The Wal-Mart of Burritos
Why Chipotle and other restaurant chains are thriving.
The restaurant industry is notoriously difficult. Margins are narrow, competition is tough, and restaurant operators are frequently held hostage to rising prices for energy and commodities. (In this study, nearly 60 percent of restaurants in Columbus, Ohio, failed over a three-year period.) But as an investment, restaurants are doing better than ever. Chipotle, which was spun out of McDonald's, went public in January at $22 a share and essentially doubled the first day. It has since tacked on a couple of points. Earlier this month, Morton's served up a juicy public offering. Several well-known eateries are on the IPO runway: Burger King filed for an IPO on Feb. 16. Donut chain Tim Horton's, a unit of Wendy's, will likely go public next month. Gordon Biersch, a 25-restaurant beer-and-fine-food chain, has likewise announced its intent to sell shares.
In theory, restaurants are a highly cyclical industry, dependent largely on discretionary spending. But in recent years, restaurants have grown faster than the economy as a whole. The National Restaurant Association forecasts that industry sales will rise 5.1 percent in 2006. Data from the Census Bureau shows that seasonally adjusted restaurant and bar sales have risen for eight straight months through January 2006.
There are many factors driving increased restaurant patronage. With people working longer hours and seeking greater convenience, taking out—or eating out—makes more sense. Time is money. And for many people, eating out can save time on cooking, cleaning, and shopping. The growth of a dining and food culture has also meant that the cost differential between restaurants and home cooking has narrowed, especially for Bobos who buy produce, meats, and precious specialty items at Whole Foods, Balducci's, and Trader Joe's.
More important, the restaurant industry has done a Wal-Mart. Through tight control of sourcing, a focus on logistics, and a firm rein on labor costs, it has managed to keep a lid on inflation. Yes, a Big Mac costs more than it used to. But virtually every fast-food joint still has a 99-cent menu. And it's not just fast food that's cheap. As noted in this space in 2004, between 1982 and 2004, according to figures provided by the ever-expanding Zagat survey, the average cost at the same restaurant rose from $29.23 to $50.32, a 2.62 percent annual rate—substantially below the rate of inflation in that period.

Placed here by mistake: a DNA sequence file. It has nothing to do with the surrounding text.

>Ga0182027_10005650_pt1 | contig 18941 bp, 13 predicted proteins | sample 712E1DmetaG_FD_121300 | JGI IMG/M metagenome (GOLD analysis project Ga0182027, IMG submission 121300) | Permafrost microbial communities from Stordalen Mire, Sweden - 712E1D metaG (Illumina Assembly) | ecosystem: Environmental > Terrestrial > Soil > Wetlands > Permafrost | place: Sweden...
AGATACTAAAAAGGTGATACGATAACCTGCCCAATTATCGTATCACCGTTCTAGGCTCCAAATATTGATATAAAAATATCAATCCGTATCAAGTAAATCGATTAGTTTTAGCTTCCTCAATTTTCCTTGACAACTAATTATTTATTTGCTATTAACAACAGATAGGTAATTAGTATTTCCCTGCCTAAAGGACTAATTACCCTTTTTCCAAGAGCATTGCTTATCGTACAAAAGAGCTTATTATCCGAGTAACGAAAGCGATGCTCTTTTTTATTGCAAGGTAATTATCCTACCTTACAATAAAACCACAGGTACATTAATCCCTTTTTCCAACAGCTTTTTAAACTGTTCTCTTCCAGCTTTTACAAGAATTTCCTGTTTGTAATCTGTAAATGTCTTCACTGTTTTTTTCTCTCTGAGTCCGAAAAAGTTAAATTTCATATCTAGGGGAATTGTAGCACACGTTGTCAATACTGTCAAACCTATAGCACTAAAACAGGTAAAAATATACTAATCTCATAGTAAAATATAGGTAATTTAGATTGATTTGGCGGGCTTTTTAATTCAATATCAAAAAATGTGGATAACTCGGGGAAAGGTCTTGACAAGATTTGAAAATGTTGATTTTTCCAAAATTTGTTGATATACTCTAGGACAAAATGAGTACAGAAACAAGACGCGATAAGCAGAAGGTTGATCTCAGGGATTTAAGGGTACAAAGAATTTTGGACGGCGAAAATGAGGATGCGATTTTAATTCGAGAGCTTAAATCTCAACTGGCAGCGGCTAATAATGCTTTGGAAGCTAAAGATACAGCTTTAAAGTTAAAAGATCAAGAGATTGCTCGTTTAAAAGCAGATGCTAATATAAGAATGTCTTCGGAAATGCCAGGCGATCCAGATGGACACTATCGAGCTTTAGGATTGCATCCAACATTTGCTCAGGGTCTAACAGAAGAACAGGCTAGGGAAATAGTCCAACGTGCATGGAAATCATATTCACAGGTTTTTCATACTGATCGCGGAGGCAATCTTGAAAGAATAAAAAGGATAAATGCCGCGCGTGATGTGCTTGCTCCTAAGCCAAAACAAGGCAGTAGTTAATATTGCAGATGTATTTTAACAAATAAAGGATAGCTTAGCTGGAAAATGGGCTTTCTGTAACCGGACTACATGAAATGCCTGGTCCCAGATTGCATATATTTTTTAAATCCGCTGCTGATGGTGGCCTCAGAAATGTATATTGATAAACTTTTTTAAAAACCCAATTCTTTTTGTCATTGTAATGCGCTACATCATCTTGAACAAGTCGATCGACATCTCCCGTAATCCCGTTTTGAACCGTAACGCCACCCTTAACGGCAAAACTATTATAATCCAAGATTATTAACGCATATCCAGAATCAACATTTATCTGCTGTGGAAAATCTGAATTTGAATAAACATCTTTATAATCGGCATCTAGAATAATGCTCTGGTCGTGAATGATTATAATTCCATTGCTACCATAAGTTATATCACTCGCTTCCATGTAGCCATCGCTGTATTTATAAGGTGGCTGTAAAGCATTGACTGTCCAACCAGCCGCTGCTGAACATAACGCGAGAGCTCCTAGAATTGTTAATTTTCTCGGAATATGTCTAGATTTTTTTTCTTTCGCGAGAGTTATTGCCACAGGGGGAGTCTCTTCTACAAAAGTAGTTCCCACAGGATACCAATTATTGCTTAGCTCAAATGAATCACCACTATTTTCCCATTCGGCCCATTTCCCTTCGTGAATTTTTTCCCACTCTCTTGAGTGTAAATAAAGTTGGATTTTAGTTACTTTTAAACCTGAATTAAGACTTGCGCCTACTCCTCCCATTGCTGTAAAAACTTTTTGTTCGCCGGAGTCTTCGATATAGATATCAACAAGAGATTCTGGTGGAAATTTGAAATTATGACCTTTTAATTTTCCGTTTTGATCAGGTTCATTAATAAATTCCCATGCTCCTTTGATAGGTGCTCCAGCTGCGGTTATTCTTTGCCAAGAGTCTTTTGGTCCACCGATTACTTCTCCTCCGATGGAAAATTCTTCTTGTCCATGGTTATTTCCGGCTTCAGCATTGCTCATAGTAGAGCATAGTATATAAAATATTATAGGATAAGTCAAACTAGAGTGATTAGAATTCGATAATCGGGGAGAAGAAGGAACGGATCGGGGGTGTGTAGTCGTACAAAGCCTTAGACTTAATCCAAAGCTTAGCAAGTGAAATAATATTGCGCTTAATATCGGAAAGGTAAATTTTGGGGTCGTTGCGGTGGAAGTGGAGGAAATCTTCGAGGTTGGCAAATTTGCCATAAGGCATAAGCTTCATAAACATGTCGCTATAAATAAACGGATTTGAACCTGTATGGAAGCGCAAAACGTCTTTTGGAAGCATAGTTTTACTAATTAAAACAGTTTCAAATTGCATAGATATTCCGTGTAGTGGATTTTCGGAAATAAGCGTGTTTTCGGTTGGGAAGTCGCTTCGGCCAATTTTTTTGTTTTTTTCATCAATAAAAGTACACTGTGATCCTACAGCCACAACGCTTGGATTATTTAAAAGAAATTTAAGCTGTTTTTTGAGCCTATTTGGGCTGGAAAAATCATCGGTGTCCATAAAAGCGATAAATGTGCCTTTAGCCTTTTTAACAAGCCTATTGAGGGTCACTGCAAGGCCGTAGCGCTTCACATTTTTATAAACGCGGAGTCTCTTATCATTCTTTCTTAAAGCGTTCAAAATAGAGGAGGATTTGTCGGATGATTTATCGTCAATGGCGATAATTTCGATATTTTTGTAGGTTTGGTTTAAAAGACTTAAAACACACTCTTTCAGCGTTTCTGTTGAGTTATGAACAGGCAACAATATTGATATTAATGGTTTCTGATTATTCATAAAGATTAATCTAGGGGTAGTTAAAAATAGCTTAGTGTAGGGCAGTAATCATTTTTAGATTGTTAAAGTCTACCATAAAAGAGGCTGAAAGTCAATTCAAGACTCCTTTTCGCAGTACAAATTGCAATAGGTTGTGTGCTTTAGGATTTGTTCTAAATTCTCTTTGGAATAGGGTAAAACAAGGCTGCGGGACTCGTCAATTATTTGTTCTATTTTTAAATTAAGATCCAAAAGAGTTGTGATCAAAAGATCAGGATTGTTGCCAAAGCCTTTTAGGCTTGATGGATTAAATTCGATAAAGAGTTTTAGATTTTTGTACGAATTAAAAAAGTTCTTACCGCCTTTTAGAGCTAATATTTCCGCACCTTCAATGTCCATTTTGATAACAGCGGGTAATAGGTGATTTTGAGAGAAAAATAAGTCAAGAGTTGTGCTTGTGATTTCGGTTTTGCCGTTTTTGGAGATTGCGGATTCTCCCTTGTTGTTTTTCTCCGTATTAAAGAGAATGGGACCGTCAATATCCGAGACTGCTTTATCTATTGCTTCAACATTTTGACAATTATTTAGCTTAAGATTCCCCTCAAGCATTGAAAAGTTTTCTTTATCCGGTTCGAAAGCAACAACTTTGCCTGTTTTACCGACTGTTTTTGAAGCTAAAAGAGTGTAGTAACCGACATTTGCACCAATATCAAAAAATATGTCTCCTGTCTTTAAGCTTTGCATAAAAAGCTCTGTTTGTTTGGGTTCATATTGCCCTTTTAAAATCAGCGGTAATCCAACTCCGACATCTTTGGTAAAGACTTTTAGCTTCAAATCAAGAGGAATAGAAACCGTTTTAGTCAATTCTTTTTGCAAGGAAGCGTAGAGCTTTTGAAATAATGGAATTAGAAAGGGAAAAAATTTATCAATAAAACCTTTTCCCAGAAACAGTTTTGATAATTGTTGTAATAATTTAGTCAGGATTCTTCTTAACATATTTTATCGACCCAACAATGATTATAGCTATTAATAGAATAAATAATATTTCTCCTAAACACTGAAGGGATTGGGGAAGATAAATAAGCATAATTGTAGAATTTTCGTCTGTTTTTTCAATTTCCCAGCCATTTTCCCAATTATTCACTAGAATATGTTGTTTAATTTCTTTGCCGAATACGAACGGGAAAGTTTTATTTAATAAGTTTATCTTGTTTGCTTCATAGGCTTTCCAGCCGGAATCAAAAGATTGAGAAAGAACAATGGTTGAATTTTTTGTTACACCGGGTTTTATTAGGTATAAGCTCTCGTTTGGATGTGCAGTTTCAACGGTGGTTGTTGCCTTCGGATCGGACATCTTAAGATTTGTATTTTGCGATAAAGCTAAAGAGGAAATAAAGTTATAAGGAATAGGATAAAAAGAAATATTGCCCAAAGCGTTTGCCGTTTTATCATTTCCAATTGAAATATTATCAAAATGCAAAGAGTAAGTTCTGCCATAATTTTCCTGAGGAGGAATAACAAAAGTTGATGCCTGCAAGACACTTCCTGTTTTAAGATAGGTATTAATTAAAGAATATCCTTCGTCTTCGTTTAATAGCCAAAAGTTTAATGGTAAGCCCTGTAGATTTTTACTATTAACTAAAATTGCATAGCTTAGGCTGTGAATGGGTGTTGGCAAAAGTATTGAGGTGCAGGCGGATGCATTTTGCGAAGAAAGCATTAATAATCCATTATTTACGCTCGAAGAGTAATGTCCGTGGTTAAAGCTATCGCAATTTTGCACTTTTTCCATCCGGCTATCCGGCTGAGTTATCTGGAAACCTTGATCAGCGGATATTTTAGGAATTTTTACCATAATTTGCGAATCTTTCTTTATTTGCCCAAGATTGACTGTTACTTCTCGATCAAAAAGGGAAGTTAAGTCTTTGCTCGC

Restaurant stocks are the ultimate story stocks—investors buy into a concept and hope. In the 1990s, many of these stories ended badly. Planet Hollywood's stock opened big but ended up a horror show. Another 1990s high-flyer, Boston Market, went bankrupt in 1998. It's still around but is now owned by McDonald's.
But publicly held restaurant companies seem to be better-managed than they were a decade ago. Trendy restaurant stocks like P.F. Chang's and the Cheesecake Factory have proved to be quite durable. (Here's a five-year chart of P.F. Chang's and the Cheesecake Factory against the S&P 500.) And many of these new IPOs aren't startups. Burger King, with 11,000 outlets and seven straight quarters of growth, has been around for more than half a century. Chipotle, a 13-year-old, 480-store chain, has clearly benefited from being a part of the McDonald's empire. For the first nine months of 2005, it had net income of about $33 million on sales of $452 million.
Then there's the John Dos Passos explanation. Just as there are two Americas shopping, there are two Americas dining. Former vice-presidential candidate John Edwards may celebrate his anniversary at Wendy's, but most well-heeled Americans prefer a better grade of beef. Corporations and the rich are doing exceedingly well in George W. Bush's America. And so, too, are the places that cater to them. With Lipitor widely available, that means steak. Two of the recent restaurant offerings are from fancy steakhouse chains. Last August, Ruth's Chris IPO was the appetizer for Morton's entree. According to the 2006 New York Zagat Guide,at Morton's the cost of dinner for one, with one drink and a tip, is $65; at Ruth's Chris it's $60.
Of course, with median incomes stagnant, the masses are constantly on the lookout for cheap food to fill their stomachs. And for the price of a few shrimp at Morton's, a debt-ridden twentysomething can gorge on a gut-busting burrito at Chipotle ($11 for dinner in the 2006 New York Zagat), or on several Whoppers at Burger King.
Daniel Gross is the Moneybox columnist for Slate and the business columnist for Newsweek. You can e-mail him at firstname.lastname@example.org and follow him on Twitter. His latest book, Dumb Money: How Our Greatest Financial Minds Bankrupted the Nation, has just been published in paperback.
Photograph of Chipotle logo on the Slate home page by Scott Olson/Getty Images.